What You Need to Know Before Painting Kitchen Cabinets

It’s no wonder that renovating a kitchen is one of the most costly remodeling ventures, given the expense of new appliances, countertops, and kitchen cabinets. Although few homeowners find ways to improve the appearance of a dated refrigerator or worn granite, changing the look of a kitchen by refreshing the kitchen cabinets that take up the majority of the visual space is entirely possible. However, the work entails more than just purchasing a gallon of your favorite color.

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How Much Does Painting Kitchen Cabinets Cost?

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It’s no wonder that kitchen remodeling is quite expensive, and removing the kitchen cabinets can account for nearly 40% of the total cost.

Cabinets for a 10-by-12-foot kitchen will cost upwards of $5,000, and your replacement kitchen cabinets might be of poorer quality than the ones you’re replacing. A few fresh coats of paint, on the other hand, can have a big impact on transforming your kitchen cabinets for a fraction of the cost. In reality, painting should cost you no more than $200, plus a weekend or two of your time.

May I Refinish My Kitchen Cabinets?

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Examine your kitchen cabinets before going to the paint store to see if they can be resurrected in the first place. Even the best painting in the world won’t save cheap kitchen cabinets that have become brittle with age. Particleboard cabinet bottoms or shelves sag or split, and hanging rails fall loose. Thin veneers peel or delaminate. If these are the problems you’re having, it’s probably time to replace your kitchen cabinets.

Assuming everything is in good working order, let’s look at some of the questions you’ll need to answer before you start repainting your kitchen cabinets.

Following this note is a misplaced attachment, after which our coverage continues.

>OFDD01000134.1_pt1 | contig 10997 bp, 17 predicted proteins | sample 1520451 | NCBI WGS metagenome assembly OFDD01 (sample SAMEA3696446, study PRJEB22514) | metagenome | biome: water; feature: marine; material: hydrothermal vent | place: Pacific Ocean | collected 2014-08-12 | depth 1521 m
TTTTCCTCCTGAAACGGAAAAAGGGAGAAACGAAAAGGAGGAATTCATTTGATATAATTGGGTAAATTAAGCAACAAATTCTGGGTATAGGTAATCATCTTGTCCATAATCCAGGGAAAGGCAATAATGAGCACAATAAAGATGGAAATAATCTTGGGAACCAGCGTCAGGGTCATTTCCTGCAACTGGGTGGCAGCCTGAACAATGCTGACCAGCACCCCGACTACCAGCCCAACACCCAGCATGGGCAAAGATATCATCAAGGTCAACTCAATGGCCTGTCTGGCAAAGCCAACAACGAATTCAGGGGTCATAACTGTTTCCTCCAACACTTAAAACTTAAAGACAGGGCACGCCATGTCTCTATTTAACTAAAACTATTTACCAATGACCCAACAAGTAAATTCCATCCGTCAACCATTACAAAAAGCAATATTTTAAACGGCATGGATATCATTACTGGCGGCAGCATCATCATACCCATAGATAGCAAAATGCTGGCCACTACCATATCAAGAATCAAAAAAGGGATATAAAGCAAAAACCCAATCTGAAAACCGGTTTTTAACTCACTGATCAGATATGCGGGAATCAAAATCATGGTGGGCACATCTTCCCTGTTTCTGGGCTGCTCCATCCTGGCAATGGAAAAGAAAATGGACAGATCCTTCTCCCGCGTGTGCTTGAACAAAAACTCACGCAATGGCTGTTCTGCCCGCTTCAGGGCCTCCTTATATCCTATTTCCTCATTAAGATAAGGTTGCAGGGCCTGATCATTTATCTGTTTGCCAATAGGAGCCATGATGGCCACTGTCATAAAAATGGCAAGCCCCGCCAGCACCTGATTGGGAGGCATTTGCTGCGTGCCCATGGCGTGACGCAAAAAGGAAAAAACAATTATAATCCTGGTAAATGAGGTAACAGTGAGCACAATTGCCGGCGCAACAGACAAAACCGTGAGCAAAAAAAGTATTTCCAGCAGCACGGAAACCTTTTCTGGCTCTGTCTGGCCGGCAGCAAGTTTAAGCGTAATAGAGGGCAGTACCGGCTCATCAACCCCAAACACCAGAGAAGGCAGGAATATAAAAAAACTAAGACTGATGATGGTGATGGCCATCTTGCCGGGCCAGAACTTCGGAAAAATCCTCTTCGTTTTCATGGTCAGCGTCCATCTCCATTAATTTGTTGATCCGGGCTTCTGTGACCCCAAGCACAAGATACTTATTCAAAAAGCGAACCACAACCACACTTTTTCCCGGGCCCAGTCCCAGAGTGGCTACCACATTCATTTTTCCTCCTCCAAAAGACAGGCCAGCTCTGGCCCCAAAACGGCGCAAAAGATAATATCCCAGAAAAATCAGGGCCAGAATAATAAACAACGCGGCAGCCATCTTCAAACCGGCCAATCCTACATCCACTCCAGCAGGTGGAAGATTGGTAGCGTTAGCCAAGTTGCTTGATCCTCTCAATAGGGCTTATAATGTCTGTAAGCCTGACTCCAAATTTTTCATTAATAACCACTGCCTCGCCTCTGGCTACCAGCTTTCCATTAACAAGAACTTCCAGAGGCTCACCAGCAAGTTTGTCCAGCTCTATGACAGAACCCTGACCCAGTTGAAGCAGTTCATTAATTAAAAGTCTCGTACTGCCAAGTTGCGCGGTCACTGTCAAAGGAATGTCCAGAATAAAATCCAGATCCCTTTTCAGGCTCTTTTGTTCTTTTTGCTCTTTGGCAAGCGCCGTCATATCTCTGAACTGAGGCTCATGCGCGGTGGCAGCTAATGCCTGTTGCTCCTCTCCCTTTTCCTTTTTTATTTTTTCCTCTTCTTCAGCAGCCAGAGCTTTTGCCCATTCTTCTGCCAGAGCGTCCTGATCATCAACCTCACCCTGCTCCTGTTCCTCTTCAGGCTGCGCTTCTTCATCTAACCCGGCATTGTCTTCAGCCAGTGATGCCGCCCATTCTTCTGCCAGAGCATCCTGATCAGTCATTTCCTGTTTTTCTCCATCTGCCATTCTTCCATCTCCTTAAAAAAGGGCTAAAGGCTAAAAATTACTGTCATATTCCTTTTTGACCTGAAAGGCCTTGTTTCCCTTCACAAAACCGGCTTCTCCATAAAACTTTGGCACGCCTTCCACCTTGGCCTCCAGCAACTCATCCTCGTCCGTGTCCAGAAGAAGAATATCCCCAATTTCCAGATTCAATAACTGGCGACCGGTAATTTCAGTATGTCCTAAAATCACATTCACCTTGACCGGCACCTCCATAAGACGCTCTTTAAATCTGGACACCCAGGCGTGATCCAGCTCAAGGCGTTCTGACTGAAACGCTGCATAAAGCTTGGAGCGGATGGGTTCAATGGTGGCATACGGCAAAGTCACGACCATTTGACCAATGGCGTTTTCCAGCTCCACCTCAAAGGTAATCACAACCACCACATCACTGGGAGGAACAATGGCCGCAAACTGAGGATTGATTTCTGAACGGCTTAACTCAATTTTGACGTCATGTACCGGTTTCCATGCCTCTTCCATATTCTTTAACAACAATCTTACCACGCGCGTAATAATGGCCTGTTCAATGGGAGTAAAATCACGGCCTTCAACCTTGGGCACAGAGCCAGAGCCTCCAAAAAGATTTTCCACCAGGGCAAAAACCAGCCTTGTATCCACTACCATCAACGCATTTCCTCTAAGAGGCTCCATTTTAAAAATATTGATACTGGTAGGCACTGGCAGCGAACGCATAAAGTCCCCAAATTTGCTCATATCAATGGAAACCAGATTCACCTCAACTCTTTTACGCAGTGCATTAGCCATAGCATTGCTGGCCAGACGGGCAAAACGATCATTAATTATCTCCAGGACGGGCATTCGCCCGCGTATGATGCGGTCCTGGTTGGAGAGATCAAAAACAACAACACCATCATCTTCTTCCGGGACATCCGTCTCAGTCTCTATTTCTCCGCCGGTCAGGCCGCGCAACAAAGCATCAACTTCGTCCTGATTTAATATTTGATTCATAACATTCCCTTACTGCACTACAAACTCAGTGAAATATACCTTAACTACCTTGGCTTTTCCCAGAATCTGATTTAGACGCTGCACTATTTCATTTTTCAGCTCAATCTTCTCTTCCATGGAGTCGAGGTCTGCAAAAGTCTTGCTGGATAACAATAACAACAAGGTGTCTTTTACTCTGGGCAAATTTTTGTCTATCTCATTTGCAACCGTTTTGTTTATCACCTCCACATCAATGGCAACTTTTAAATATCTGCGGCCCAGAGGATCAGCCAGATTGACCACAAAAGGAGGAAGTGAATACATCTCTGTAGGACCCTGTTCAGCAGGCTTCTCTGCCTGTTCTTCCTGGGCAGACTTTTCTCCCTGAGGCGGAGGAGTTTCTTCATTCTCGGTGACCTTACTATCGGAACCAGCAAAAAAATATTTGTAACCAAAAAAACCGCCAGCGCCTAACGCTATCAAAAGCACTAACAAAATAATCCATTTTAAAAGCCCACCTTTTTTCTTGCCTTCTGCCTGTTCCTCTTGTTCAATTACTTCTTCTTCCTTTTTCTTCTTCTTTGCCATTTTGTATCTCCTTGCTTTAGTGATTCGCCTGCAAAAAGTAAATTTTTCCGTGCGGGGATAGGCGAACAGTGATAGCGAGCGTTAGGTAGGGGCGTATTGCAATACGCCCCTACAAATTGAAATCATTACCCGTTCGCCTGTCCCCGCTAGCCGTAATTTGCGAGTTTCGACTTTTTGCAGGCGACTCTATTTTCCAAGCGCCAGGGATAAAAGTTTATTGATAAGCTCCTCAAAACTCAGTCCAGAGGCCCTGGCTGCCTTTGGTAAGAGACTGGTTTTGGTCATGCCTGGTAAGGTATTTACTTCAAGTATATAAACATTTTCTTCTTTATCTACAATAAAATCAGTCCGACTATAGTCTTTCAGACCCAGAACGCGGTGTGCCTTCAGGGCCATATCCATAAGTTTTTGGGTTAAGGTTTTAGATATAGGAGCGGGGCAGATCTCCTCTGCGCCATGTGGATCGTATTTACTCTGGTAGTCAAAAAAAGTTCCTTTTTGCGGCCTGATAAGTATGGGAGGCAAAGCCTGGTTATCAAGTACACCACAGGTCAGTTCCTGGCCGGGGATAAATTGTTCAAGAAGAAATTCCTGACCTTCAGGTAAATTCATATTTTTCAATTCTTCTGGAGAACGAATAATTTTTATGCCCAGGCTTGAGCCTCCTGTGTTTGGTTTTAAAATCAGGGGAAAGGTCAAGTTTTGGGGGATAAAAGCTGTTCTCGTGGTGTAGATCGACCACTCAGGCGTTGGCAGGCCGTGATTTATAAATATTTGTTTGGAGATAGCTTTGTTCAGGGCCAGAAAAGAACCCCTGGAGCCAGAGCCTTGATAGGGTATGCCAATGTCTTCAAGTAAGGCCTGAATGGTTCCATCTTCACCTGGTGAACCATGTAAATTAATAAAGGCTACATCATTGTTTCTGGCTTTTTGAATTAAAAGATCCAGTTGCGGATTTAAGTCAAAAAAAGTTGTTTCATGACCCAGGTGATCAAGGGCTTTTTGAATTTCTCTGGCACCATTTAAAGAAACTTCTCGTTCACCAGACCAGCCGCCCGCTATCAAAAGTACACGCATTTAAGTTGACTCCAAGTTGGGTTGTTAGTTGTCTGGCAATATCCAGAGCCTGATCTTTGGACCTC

• What Kind of Cabinet Paint Do I Need?
  • Is it better to use oil or latex?

Latex paints have increasingly improved, prompting some professionals to abandon oil-based paints entirely. Latex paints are more friendly to use than oil-based paints because they dry easily and clean up with water. Many professionals, however, do prefer oil-based topcoats because they shape a tougher, more stable paint film and finish out with a smoother surface. Latex paints also take longer to completely cure (up to three weeks) than oil-based paints. They’re vulnerable to harm in the meantime.

Bottom line: A decent finish can be achieved with either oil or latex. In case you do use latex paint, make sure it’s a 100 percent acrylic formulation, which is more durable and adheres to surfaces better than vinyl acrylic paints.

Should you use a brush or a can of spray paint?

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The smoothest alternative is a sprayed-on finish, but there is a learning curve to getting it correct. You’ll probably have to hire spray equipment, which adds to the expense, and you’ll have to mask off all of the places in the kitchen that might be sprayed unintentionally, such as cabinet interiors, countertops, and appliances, which is a time-consuming operation.